No manmade monument in the United States is taller than Gateway Arch, at the Mississippi River in downtown St. Louis, and big-time renovations turned the area into a national park this year.

The Arch, as tall as it is wide at 630 feet, looks the same — but much of what surrounds it has changed. The area “has become more than a piece of sculpture with incredible views,” said Tom Nagel of Gateway Arch National Park.

No longer does it seem like the iconic structure is divorced from the city or that you are crossing six lanes of traffic when walking there. 

Part of the $380 million revamp included parkland development, nearly 300 feet wide, over Interstate 44.

Carefully sculpted green space extends along and near the riverfront too. Inside the 90-acre site, formerly known as the Jefferson National Expansion Memorial, are five miles of new walking and bicycling paths.

In an enlarged, free-admission park museum are history lessons that begin with the area’s identity as a fur-trading post. Props include a stagecoach, dugout canoe and full-size facsimile of a French colonial house.

Renovations allow a more graceful link between the Arch and the park’s other historically significant structure, the Old Courthouse, where Dred Scott sued for freedom from slavery in 1847.

Now everything, except Arch tram rides, is accessible to wheelchairs. 

A new, ground-level web cam shares views from the top, which on a clear day extend 30 miles.

The tram ride still takes four minutes up, three minutes down. 

The Arch, made with 900 tons of stainless steel in 1965, still has 16 observation windows for up to 160 people to gawk at one time.

Arch design — simple, elegant and timeless — enlivens “an area that’s always been in flux,” Nagel said.

The Mississippi River meets the Ohio and Missouri rivers near here, making St. Louis a historically vibrant transportation and trade hub.

The city’s “Gateway to the West” reputation stands, thanks to the sturdy Arch, which is hit by hundreds of lightning bolts every year.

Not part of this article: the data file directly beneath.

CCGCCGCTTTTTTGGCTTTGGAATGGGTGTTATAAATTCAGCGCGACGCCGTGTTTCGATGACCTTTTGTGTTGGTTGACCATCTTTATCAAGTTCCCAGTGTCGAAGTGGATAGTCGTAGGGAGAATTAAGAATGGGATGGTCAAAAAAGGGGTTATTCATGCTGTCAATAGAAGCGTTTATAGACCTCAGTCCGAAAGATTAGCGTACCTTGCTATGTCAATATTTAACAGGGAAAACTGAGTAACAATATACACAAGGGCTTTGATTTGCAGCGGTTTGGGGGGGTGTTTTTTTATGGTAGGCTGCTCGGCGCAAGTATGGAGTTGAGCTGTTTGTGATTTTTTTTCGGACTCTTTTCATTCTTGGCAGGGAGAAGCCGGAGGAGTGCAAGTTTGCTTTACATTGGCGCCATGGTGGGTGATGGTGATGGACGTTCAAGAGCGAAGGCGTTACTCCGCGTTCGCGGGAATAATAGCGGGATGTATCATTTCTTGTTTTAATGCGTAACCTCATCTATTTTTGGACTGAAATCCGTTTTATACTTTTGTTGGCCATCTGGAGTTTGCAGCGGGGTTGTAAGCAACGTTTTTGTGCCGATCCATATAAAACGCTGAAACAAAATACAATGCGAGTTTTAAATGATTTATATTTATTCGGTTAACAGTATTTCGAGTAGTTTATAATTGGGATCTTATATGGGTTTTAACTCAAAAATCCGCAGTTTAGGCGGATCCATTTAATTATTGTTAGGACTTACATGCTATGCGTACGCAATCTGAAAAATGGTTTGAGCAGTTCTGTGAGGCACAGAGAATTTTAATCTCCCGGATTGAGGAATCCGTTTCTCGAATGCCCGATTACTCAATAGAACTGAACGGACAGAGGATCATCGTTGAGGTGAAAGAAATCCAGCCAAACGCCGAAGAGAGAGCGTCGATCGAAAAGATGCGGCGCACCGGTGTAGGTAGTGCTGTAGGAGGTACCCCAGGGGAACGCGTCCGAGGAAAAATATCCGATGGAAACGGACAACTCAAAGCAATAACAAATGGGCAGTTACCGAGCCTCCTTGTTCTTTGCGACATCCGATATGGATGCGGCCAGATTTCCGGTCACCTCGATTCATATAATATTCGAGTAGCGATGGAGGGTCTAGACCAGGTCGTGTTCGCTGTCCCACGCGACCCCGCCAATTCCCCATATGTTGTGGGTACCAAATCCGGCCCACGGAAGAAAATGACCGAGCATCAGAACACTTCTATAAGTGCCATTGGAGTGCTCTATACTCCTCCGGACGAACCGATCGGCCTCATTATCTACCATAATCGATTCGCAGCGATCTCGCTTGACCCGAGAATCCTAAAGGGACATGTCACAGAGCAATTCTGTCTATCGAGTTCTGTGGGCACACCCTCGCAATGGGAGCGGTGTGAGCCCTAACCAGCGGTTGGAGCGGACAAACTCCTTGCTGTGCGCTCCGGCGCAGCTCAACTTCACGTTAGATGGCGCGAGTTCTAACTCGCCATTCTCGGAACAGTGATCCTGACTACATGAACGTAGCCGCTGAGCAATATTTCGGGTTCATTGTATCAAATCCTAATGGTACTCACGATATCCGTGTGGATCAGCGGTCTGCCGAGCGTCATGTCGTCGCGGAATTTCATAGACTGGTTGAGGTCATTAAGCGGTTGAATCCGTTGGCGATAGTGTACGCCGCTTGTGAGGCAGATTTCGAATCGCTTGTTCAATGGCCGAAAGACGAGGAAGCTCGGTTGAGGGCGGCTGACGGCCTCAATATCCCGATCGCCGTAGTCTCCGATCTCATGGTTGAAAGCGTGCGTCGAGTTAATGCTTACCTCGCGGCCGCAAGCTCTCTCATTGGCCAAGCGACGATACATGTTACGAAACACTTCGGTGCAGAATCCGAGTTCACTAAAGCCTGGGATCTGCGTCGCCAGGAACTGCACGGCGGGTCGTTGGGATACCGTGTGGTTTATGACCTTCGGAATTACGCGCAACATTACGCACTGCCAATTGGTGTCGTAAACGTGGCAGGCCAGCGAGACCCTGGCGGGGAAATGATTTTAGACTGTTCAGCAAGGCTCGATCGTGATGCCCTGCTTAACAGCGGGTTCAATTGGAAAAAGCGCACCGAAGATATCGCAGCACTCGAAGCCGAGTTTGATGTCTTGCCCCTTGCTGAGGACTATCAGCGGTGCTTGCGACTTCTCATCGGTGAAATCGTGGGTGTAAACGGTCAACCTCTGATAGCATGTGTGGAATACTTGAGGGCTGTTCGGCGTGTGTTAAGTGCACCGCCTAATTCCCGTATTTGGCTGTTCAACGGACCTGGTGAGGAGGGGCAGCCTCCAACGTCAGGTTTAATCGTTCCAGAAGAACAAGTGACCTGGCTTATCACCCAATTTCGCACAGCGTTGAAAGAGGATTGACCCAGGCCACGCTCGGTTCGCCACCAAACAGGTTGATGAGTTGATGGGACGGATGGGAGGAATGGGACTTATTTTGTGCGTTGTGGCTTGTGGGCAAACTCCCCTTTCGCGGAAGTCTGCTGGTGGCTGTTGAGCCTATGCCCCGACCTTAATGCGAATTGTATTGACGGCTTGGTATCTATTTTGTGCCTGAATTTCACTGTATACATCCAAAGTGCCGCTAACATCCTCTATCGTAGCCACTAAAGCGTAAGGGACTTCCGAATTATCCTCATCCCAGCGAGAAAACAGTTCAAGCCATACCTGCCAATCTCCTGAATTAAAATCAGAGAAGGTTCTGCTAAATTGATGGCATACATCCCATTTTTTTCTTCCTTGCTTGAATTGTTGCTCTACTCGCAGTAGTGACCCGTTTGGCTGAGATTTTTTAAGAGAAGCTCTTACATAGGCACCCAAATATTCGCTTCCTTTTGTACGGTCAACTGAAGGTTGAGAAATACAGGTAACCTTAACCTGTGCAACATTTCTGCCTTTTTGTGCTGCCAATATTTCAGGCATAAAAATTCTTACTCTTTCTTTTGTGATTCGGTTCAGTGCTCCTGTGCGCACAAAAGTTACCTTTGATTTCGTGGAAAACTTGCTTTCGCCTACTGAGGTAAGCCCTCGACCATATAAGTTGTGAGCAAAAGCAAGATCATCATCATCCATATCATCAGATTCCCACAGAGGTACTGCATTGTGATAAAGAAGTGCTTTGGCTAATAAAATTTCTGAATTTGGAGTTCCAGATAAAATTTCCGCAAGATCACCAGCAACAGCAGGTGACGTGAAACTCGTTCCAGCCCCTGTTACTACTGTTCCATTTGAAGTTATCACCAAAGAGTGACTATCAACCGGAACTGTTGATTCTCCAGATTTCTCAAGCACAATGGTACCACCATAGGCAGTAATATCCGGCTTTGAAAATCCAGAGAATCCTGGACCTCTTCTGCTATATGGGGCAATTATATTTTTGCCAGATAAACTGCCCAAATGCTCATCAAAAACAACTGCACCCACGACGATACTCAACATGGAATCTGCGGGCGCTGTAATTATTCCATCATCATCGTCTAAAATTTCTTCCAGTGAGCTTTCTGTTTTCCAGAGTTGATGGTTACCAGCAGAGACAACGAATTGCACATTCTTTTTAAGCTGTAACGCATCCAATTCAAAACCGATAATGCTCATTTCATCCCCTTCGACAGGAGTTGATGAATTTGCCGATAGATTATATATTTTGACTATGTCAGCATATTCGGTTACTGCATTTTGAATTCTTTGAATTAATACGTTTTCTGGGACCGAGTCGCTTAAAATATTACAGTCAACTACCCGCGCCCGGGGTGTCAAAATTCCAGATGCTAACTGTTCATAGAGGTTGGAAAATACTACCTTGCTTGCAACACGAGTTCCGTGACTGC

A 50 mph wind will move the top of the Arch only 1.5 inches, and the structure is built to withstand earthquakes.

The full Arch experience includes a tram ride, movie about Arch construction, park exploration and one-hour paddlewheel riverboat cruise for $34. 

Free, 45-minute Old Courthouse tours are led by park rangers daily. 

For more information, visit gatewayarch.com, nps.gov/​jeff

Also in the neighborhood of the Arch:

City Museum, a former shoe factory and warehouse, got a new life in 1997 as an ultimate recycling project and funhouse. 

It is full of secret passages, tunnels, slides and places to climb inside and at the top of the 10-story building. 

Look up for the rooftop Ferris wheel, teetering school bus and abandoned jet, for starters. Admission starts at $13. 

For more information, visit citymuseum.org.

Museum of the Dog. The American Kennel Club collects and displays 700-plus pieces of art — paintings to porcelain, drawings to decorative arts — devoted to man’s best friend. 

Admission is $6 and, yes, you can bring your well-heeled pooch. 

For more information, visit museumofthedog.org.

National Blues Museum preserves blues music history and variety while acknowledging cultural impact. 

The nonprofit enterprise is a mix of artifacts, music, art and technology. 

Create your own blues tune from title to performance name and lyrics to melody. 

Pros perform here too. 

Admission is $15. 

For more information, visit nationalbluesmuseum.org

Inside St. Louis Union Station, built in 1892, is a mix of nostalgic architecture and high-tech surprises. 

Grand Hall light shows, synchronized to music, usually happen daily. 

Look for light-fire-music shows, in 3D, outdoors at dusk. 

Opening at the former train station in 2019 is the 75,000-square-foot St. Louis Aquarium. 

For more information, visit stlouisunionstation.com.

For more about St. Louis, visit explorestlouis.com.

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